After a personal injury, you may see or hear the joint liability phrase. It is a legal concept that determines who pays what in a case where multiple parties contribute to someone’s personal injury. Nevada law is a bit unique. In most cases, only multiple responsibilities apply.
Although this is generally the case, there are a few key exceptions. If you have suffered injuries after an accident, it is important that you familiarize yourself with any legal concepts that may apply to you. This will help you better identify what you will need to do to get the maximum compensation available and recover so you can get on with your life. This is what you need to know about joint and several liability in cases of personal injury in Nevada .
Understand joint responsibility
You have probably heard the phrase of joint responsibility as a long phrase. They are actually two different concepts. The distinction is important because Nevada is one of several states that distinguishes between joint liability and multiple liability.
What is joint liability?
Joint liability is the idea that multiple parties can be held liable for the full amount of the injured person’s damages. When there are multiple defendants, and joint liability applies, each party is liable to the victim for the full amount of their losses. It doesn’t matter who pays the victim. While the victim can only be recovered once, each and every person responsible is hooked for the full amount.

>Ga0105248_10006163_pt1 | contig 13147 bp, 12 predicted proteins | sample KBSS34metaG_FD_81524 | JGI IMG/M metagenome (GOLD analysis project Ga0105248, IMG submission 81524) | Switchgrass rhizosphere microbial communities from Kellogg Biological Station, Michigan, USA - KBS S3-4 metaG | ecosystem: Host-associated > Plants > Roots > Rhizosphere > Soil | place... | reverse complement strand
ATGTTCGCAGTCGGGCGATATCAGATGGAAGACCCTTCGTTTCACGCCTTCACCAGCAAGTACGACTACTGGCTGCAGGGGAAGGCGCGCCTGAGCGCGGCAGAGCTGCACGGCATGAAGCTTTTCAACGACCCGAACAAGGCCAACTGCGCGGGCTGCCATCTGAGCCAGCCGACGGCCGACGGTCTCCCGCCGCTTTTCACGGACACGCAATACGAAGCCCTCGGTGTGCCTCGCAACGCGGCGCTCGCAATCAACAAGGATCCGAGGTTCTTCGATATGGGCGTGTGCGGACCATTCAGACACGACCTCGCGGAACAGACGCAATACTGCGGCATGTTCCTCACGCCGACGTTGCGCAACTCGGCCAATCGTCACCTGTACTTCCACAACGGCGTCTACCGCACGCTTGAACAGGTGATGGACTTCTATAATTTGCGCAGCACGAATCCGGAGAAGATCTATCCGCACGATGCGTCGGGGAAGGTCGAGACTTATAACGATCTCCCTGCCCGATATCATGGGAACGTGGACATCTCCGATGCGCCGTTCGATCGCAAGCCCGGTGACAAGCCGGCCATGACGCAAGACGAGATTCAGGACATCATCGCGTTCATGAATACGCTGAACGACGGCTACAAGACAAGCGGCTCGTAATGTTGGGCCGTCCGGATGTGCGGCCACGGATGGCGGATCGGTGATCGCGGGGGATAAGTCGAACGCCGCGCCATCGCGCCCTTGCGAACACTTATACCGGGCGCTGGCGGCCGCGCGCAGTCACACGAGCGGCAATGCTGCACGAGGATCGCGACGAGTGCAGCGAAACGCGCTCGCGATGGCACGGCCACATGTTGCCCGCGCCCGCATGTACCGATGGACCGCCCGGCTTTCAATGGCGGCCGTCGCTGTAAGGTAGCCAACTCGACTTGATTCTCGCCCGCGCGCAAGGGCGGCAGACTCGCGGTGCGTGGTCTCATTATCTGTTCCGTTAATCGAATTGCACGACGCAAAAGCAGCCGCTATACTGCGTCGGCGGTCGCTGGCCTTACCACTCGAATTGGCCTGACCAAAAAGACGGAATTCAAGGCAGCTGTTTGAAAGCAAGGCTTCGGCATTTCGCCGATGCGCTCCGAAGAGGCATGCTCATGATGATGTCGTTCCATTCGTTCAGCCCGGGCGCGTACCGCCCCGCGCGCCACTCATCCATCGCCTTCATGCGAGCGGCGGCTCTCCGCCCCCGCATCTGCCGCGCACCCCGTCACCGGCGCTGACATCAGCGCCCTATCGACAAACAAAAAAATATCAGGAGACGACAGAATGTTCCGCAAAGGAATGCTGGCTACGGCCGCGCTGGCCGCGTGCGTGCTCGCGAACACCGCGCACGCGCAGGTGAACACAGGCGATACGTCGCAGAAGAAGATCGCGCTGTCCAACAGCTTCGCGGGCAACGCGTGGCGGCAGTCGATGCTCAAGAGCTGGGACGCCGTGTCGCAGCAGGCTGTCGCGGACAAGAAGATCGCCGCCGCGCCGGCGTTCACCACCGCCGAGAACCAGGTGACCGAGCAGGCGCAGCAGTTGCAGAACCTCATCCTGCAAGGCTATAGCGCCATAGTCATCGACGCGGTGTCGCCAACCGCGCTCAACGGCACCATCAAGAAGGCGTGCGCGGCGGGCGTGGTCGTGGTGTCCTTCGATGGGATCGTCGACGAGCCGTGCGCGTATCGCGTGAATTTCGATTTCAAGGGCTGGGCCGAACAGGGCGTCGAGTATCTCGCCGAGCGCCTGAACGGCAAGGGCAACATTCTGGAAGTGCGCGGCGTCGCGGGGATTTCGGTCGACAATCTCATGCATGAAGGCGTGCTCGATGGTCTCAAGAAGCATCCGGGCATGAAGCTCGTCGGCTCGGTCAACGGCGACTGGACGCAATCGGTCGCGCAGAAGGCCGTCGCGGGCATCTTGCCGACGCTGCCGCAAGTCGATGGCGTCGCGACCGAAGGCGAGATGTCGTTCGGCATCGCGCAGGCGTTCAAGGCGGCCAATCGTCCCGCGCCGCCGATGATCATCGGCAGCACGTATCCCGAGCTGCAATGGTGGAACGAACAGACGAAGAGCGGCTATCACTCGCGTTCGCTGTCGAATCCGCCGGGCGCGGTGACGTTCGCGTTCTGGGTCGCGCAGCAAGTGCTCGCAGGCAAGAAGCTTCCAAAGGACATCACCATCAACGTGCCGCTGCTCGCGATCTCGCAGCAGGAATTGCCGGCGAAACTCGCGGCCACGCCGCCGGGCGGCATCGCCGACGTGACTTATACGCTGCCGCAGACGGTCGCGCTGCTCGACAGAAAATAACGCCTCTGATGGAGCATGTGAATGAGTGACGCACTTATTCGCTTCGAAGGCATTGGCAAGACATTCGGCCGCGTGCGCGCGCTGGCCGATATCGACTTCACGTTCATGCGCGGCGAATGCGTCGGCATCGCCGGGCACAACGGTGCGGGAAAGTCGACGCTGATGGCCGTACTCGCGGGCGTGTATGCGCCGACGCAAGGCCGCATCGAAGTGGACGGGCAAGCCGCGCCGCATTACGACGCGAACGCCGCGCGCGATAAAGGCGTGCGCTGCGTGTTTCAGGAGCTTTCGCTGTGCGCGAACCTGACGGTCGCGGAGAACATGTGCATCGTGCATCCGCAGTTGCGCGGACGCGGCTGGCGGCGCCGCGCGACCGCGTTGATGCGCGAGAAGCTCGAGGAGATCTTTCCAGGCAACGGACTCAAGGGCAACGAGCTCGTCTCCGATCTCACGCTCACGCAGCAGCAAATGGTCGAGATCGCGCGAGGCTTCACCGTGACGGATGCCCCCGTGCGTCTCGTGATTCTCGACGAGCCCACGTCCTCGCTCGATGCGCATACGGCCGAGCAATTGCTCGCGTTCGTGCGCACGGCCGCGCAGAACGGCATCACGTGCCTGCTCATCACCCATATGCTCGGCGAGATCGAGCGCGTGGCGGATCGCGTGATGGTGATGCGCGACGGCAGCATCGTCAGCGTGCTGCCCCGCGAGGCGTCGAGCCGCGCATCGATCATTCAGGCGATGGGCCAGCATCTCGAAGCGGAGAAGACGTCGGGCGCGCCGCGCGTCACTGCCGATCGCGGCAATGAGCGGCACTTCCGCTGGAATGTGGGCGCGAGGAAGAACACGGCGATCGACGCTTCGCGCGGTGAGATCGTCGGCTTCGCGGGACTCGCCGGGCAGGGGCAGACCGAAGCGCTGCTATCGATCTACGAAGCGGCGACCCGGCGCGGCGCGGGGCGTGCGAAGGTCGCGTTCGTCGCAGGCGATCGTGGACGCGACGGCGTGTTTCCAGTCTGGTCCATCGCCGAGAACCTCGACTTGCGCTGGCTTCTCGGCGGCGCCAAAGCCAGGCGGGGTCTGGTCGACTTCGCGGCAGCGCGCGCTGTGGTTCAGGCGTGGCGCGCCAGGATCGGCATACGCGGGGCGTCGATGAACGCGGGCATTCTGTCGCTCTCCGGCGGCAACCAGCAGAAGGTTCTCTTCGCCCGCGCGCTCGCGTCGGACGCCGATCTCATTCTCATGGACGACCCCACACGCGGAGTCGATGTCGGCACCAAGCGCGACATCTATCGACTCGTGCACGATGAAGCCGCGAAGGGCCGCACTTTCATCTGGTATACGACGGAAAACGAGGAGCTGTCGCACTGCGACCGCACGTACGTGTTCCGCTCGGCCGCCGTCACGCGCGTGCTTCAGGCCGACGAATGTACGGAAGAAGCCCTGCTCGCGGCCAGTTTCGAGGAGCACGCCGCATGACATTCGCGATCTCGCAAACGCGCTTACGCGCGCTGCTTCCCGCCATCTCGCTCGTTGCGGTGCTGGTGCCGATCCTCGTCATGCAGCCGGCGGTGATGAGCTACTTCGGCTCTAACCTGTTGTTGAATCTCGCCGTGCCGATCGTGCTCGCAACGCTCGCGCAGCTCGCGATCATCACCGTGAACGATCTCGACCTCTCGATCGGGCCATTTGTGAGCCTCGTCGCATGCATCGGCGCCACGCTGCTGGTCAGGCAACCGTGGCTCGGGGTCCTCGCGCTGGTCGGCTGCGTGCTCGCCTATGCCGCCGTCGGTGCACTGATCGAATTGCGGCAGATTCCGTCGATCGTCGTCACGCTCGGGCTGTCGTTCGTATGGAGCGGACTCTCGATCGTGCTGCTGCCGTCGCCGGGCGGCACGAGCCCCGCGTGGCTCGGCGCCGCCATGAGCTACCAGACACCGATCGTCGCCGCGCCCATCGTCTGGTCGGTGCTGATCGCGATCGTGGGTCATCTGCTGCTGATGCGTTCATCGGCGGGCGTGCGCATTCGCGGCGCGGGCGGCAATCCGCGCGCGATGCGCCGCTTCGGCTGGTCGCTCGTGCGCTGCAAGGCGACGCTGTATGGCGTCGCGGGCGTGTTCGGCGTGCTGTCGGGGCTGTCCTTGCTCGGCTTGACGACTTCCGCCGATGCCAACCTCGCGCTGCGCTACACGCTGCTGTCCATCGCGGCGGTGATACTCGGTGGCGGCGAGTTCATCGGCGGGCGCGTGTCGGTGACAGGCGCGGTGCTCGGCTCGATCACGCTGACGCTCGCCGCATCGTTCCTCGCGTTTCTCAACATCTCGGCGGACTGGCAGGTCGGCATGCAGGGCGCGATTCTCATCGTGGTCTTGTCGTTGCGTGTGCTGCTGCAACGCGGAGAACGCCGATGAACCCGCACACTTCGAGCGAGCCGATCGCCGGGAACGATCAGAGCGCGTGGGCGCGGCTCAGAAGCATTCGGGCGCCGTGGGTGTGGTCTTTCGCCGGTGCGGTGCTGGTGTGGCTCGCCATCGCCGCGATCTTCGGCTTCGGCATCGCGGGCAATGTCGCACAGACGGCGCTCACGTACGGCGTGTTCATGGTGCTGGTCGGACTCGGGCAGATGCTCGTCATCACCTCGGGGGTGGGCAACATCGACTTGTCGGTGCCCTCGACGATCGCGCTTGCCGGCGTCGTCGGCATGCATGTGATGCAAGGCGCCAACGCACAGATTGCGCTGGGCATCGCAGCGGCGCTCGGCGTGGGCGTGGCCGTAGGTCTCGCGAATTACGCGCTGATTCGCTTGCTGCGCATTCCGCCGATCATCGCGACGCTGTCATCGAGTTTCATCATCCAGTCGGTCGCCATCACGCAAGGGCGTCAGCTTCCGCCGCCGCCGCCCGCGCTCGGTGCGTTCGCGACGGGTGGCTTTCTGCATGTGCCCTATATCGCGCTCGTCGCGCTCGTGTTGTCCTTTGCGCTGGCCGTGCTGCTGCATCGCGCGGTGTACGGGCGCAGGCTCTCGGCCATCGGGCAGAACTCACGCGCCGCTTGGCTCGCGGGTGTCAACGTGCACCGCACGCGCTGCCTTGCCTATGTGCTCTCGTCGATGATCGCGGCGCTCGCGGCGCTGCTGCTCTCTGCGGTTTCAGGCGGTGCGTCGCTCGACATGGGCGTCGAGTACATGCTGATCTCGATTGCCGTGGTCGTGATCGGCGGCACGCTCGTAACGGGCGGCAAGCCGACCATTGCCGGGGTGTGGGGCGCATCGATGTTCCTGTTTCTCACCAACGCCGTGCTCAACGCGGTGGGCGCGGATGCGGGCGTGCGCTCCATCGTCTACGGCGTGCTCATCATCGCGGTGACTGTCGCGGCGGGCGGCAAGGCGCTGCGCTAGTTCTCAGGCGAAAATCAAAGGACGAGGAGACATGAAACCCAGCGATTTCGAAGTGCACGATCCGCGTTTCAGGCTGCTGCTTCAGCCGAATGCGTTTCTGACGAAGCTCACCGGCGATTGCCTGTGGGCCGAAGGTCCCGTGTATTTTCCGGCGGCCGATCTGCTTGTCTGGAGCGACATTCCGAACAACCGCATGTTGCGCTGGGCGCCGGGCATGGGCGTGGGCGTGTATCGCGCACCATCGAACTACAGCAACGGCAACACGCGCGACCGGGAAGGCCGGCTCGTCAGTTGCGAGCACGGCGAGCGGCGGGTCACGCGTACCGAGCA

What is the responsibility of several
Various responsibilities mean the distribution of responsibilities among the responsible persons. When multiple liabilities apply, a liable party only owes its share of the victim’s losses. If another responsible party does not pay their share, the victim cannot go to the other defendants to recover the margin and cover the defendant who does not pay. Instead, the victim must collect from each responsible defendant separately.
For example, let’s say Pat, Kat, and Matt are parties in a personal injury lawsuit. Pat and Kat act negligently to cause the accident. Matt has injuries.
Matt files a lawsuit against Pat and Kat to recover for their damages. The jury decides that Pat is 30 percent responsible for Matt’s injuries. Kat is 70 percent responsible. Total damages amount to $ 50,000.